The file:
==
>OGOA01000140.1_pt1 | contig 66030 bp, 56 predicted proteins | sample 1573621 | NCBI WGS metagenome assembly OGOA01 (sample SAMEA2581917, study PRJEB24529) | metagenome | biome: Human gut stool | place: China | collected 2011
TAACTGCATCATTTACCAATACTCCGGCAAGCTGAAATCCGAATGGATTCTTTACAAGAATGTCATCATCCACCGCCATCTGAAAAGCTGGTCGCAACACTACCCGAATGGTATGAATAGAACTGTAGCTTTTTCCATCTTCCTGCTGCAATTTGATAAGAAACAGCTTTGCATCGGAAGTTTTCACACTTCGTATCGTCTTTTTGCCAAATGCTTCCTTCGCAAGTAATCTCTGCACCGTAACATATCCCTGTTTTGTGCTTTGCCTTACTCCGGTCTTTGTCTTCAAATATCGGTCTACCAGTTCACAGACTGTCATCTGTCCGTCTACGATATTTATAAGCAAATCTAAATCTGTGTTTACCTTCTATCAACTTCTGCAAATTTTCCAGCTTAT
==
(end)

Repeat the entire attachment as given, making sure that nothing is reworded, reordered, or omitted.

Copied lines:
>OGOA01000140.1_pt1 | contig 66030 bp, 56 predicted proteins | sample 1573621 | NCBI WGS metagenome assembly OGOA01 (sample SAMEA2581917, study PRJEB24529) | metagenome | biome: Human gut stool | place: China | collected 2011
TAACTGCATCATTTACCAATACTCCGGCAAGCTGAAATCCGAATGGATTCTTTACAAGAATGTCATCATCCACCGCCATCTGAAAAGCTGGTCGCAACACTACCCGAATGGTATGAATAGAACTGTAGCTTTTTCCATCTTCCTGCTGCAATTTGATAAGAAACAGCTTTGCATCGGAAGTTTTCACACTTCGTATCGTCTTTTTGCCAAATGCTTCCTTCGCAAGTAATCTCTGCACCGTAACATATCCCTGTTTTGTGCTTTGCCTTACTCCGGTCTTTGTCTTCAAATATCGGTCTACCAGTTCACAGACTGTCATCTGTCCGTCTACGATATTTATAAGCAAATCTAAATCTGTGTTTACCTTCTATCAACTTCTGCAAATTTTCCAGCTTAT